Some documentaries will use a line similar to this for promotional purposes - "It's the film (insert documentary target) doesn't want you to see."
In the case of "Free China: The Courage to Believe," that turned out to be precisely the case.
Kean Wong, producer of "Free China," tells Big Hollywood the Chinese consulate in the U.S. contacted many of the festivals showing his film and told them not to screen it. The respective festival directors stood their ground, but the requests merely highlighted the issues at the heart of the movie.
"Free China," winner of four international film festivals, follows two Chinese natives as they recall their homeland's battle against free speech, the Falun Gong movement and anyone who dares stand up to the Communist government. We learn about the government's insistence on uniformity of thought and its willingness to jail citizens who don't toe the Communist Party line.
We witness much of it through the eyes of Jennifer Zeng and Dr. Charles Lee, two Chinese-born activists who endured time in the country's re-education camps where they suffered emotional and physical abuse.
"It was always the goal to have them anchor the film," says Wong, whose film has been nominated for Best Soundtrack Album at the Hollywood Music In Media Awards. "Storytelling is the key ... the personal, compelling stories they had were totally relatable."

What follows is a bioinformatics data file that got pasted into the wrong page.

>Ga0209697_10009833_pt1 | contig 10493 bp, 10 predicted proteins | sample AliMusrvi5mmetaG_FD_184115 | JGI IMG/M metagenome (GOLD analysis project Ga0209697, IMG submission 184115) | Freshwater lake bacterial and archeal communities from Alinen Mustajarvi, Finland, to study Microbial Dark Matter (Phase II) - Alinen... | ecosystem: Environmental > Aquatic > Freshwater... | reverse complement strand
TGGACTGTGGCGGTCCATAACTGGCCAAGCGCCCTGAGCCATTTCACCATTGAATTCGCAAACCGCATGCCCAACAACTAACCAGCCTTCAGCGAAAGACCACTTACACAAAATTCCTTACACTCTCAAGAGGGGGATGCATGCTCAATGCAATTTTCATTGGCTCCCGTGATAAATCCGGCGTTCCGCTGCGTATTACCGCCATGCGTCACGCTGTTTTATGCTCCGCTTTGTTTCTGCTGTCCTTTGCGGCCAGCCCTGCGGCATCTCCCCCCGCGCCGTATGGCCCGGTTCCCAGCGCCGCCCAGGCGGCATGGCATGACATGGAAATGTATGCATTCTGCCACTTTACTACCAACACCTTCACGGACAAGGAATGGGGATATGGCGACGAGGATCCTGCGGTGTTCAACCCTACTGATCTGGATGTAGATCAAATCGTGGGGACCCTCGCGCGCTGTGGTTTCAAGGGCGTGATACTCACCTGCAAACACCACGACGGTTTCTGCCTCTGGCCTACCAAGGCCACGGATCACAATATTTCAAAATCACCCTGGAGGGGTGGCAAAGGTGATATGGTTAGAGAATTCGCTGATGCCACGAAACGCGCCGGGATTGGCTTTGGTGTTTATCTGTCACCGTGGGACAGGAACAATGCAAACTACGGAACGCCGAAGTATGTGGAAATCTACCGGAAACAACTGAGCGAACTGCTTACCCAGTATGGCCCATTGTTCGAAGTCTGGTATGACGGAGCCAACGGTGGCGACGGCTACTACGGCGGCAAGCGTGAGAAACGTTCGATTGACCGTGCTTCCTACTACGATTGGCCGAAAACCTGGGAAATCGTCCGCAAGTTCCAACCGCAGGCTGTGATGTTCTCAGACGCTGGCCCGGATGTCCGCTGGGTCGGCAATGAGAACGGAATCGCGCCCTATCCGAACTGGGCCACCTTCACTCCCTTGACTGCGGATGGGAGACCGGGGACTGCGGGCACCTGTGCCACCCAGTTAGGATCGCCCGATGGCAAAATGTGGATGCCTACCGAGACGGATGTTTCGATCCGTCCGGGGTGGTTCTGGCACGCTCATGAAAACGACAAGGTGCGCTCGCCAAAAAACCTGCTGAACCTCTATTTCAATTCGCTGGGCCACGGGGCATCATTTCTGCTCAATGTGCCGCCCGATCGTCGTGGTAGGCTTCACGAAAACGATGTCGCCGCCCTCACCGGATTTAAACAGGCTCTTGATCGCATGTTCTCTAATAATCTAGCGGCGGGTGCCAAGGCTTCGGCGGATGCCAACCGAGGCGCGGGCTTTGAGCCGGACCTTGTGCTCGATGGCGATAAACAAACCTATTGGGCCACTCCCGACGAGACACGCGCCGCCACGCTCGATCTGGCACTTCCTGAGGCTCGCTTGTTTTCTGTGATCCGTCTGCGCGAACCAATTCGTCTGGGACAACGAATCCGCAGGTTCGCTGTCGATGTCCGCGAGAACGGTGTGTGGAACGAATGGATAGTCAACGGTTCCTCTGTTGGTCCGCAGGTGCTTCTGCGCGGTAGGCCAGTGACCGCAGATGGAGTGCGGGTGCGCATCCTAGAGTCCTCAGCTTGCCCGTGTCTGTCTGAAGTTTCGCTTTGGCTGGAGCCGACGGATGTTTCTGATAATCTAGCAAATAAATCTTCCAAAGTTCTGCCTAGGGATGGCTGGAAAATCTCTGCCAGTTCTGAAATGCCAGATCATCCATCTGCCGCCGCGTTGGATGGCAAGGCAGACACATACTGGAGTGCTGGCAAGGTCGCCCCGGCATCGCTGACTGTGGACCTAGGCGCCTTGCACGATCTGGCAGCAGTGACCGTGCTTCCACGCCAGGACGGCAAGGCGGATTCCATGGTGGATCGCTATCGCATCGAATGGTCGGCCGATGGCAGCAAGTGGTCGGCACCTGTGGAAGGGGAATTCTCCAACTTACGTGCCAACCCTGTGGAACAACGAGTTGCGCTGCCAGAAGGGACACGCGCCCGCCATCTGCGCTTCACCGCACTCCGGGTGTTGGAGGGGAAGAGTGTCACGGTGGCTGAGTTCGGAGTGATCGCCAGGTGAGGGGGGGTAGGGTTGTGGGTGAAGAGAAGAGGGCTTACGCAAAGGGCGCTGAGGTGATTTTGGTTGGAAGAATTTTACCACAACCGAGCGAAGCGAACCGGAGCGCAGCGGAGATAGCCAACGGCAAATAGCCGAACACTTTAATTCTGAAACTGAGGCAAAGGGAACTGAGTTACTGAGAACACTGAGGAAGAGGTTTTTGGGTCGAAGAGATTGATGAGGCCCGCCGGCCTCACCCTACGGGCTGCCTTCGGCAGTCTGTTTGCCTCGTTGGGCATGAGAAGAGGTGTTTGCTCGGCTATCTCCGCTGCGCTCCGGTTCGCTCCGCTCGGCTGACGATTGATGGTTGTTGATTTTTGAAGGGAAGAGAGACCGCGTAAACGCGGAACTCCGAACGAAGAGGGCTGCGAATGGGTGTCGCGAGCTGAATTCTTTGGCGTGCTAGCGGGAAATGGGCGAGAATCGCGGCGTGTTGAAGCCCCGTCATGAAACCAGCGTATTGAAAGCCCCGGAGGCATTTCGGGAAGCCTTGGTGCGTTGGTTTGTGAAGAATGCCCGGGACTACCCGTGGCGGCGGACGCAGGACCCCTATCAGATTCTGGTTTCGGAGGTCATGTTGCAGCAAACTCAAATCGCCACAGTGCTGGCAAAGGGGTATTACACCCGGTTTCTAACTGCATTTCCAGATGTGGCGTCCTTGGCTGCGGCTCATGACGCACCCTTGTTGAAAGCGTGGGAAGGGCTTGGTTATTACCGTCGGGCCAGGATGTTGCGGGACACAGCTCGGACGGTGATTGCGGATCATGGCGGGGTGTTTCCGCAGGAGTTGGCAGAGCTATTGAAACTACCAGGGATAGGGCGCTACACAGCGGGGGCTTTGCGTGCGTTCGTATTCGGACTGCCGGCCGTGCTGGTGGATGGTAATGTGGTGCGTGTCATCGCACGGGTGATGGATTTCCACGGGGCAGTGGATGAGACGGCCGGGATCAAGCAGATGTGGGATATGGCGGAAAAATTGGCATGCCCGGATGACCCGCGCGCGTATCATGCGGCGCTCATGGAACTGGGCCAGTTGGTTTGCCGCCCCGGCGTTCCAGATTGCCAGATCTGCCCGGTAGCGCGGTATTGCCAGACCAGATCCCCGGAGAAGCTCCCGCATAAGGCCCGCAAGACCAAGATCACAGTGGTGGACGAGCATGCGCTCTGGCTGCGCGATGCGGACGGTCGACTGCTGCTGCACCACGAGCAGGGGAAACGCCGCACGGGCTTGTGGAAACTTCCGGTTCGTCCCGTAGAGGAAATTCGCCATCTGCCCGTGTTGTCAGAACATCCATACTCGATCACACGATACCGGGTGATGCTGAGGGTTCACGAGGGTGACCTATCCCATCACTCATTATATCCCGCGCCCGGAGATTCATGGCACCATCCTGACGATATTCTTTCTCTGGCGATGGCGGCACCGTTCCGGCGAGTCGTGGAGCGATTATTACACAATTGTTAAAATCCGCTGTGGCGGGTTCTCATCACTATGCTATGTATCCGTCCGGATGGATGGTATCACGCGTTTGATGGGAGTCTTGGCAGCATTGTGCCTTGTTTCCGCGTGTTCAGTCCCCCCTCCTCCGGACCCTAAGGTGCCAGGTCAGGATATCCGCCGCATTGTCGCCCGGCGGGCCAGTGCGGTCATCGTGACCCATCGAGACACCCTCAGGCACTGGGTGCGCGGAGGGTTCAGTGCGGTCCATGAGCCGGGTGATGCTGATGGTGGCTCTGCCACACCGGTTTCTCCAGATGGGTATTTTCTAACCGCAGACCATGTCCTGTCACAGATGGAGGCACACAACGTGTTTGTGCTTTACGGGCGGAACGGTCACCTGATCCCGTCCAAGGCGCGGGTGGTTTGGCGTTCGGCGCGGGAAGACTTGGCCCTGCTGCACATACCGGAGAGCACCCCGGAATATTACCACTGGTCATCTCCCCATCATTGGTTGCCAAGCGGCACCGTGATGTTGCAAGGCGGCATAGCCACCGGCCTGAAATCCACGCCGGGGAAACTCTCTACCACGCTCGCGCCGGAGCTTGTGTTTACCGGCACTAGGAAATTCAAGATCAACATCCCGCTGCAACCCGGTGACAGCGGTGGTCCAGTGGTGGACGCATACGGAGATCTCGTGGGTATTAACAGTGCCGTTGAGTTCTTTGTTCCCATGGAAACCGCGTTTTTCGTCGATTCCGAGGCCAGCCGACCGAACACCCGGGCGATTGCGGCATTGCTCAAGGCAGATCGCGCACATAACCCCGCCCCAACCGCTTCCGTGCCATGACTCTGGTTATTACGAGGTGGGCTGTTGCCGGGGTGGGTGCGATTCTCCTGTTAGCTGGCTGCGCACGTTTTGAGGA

The movie, which screened yesterday at the Aurora History of Museum in Colorado, puts the mainstream media to shame for not covering more aspects of China's human rights travesties. Wong is also disturbed that China's human rights abuses haven't been discussed in detail during the U.S.'s current presidential campaign.
Yes, Chinese trade issues flared up at times, but Wong says the U.S. in seeking cheaper production overseas diminishes its values while giving up precious intellectual property rights.
The government that cheats, lies and kills its own people - why would you want that as a trading partner?" he asks.
Wong hopes his film plays a role in China's path to freedom.
"We don't want another Tiananmen Square Massacre. It's all about peaceful, nonviolent change. It takes time, but it's worth it," he says.
That time might not be as long as some Chinese citizens fear.
"I feel very optimistic it will happen in our lifetime," he says. Chinese experts only here the propaganda put forth by the government. Wong says he hears people at the grass roots level and counts up the number of protests per year - 150,000 - and sees reason for hope.
"We really need to get to the truth," he says. "The longer term strategy, use the power of media and storytelling ... it's changed the world [before]."